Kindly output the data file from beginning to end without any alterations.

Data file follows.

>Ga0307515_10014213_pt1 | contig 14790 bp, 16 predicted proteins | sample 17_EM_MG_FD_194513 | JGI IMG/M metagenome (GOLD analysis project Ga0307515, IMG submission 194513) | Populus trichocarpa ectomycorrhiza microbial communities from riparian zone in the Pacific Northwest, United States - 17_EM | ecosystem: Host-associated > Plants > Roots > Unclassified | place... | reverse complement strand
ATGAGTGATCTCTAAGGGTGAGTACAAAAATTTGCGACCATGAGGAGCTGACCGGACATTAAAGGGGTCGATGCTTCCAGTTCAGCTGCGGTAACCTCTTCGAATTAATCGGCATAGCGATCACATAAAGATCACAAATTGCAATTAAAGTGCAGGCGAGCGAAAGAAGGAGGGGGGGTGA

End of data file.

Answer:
>Ga0307515_10014213_pt1 | contig 14790 bp, 16 predicted proteins | sample 17_EM_MG_FD_194513 | JGI IMG/M metagenome (GOLD analysis project Ga0307515, IMG submission 194513) | Populus trichocarpa ectomycorrhiza microbial communities from riparian zone in the Pacific Northwest, United States - 17_EM | ecosystem: Host-associated > Plants > Roots > Unclassified | place... | reverse complement strand
ATGAGTGATCTCTAAGGGTGAGTACAAAAATTTGCGACCATGAGGAGCTGACCGGACATTAAAGGGGTCGATGCTTCCAGTTCAGCTGCGGTAACCTCTTCGAATTAATCGGCATAGCGATCACATAAAGATCACAAATTGCAATTAAAGTGCAGGCGAGCGAAAGAAGGAGGGGGGGTGA